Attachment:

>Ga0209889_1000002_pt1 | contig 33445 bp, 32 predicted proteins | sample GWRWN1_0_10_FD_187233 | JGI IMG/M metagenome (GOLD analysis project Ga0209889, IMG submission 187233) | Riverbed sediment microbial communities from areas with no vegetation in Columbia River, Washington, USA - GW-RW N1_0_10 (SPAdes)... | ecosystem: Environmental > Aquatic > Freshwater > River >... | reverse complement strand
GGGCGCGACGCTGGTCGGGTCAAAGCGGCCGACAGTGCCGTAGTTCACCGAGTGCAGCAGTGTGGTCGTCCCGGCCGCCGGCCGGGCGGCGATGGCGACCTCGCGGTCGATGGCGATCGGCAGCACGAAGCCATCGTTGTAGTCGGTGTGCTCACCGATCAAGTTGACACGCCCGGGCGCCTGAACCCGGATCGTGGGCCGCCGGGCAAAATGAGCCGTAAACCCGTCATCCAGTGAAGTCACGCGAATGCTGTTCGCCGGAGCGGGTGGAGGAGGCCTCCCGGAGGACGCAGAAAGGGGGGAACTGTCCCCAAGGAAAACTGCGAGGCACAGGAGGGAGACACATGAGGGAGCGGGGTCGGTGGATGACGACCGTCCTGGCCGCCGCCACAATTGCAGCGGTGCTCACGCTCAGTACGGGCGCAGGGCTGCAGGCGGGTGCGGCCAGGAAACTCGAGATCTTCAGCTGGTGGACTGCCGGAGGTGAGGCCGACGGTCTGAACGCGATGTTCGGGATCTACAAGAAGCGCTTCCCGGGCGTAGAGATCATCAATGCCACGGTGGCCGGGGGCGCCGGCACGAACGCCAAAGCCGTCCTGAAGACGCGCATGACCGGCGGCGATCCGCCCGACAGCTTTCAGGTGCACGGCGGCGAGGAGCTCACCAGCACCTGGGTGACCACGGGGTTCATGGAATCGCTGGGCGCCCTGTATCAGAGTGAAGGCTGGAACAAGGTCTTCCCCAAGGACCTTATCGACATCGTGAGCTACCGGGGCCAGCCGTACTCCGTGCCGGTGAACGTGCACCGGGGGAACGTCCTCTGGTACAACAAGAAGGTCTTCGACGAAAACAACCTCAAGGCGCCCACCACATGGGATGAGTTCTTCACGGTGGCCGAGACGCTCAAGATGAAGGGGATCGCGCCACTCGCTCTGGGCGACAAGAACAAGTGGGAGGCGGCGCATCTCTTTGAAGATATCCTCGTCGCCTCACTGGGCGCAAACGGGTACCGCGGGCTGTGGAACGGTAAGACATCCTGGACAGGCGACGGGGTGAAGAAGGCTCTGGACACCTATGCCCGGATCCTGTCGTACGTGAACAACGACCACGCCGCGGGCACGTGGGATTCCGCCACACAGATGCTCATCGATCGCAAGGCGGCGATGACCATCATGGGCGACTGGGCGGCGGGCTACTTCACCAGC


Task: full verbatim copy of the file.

>Ga0209889_1000002_pt1 | contig 33445 bp, 32 predicted proteins | sample GWRWN1_0_10_FD_187233 | JGI IMG/M metagenome (GOLD analysis project Ga0209889, IMG submission 187233) | Riverbed sediment microbial communities from areas with no vegetation in Columbia River, Washington, USA - GW-RW N1_0_10 (SPAdes)... | ecosystem: Environmental > Aquatic > Freshwater > River >... | reverse complement strand
GGGCGCGACGCTGGTCGGGTCAAAGCGGCCGACAGTGCCGTAGTTCACCGAGTGCAGCAGTGTGGTCGTCCCGGCCGCCGGCCGGGCGGCGATGGCGACCTCGCGGTCGATGGCGATCGGCAGCACGAAGCCATCGTTGTAGTCGGTGTGCTCACCGATCAAGTTGACACGCCCGGGCGCCTGAACCCGGATCGTGGGCCGCCGGGCAAAATGAGCCGTAAACCCGTCATCCAGTGAAGTCACGCGAATGCTGTTCGCCGGAGCGGGTGGAGGAGGCCTCCCGGAGGACGCAGAAAGGGGGGAACTGTCCCCAAGGAAAACTGCGAGGCACAGGAGGGAGACACATGAGGGAGCGGGGTCGGTGGATGACGACCGTCCTGGCCGCCGCCACAATTGCAGCGGTGCTCACGCTCAGTACGGGCGCAGGGCTGCAGGCGGGTGCGGCCAGGAAACTCGAGATCTTCAGCTGGTGGACTGCCGGAGGTGAGGCCGACGGTCTGAACGCGATGTTCGGGATCTACAAGAAGCGCTTCCCGGGCGTAGAGATCATCAATGCCACGGTGGCCGGGGGCGCCGGCACGAACGCCAAAGCCGTCCTGAAGACGCGCATGACCGGCGGCGATCCGCCCGACAGCTTTCAGGTGCACGGCGGCGAGGAGCTCACCAGCACCTGGGTGACCACGGGGTTCATGGAATCGCTGGGCGCCCTGTATCAGAGTGAAGGCTGGAACAAGGTCTTCCCCAAGGACCTTATCGACATCGTGAGCTACCGGGGCCAGCCGTACTCCGTGCCGGTGAACGTGCACCGGGGGAACGTCCTCTGGTACAACAAGAAGGTCTTCGACGAAAACAACCTCAAGGCGCCCACCACATGGGATGAGTTCTTCACGGTGGCCGAGACGCTCAAGATGAAGGGGATCGCGCCACTCGCTCTGGGCGACAAGAACAAGTGGGAGGCGGCGCATCTCTTTGAAGATATCCTCGTCGCCTCACTGGGCGCAAACGGGTACCGCGGGCTGTGGAACGGTAAGACATCCTGGACAGGCGACGGGGTGAAGAAGGCTCTGGACACCTATGCCCGGATCCTGTCGTACGTGAACAACGACCACGCCGCGGGCACGTGGGATTCCGCCACACAGATGCTCATCGATCGCAAGGCGGCGATGACCATCATGGGCGACTGGGCGGCGGGCTACTTCACCAGC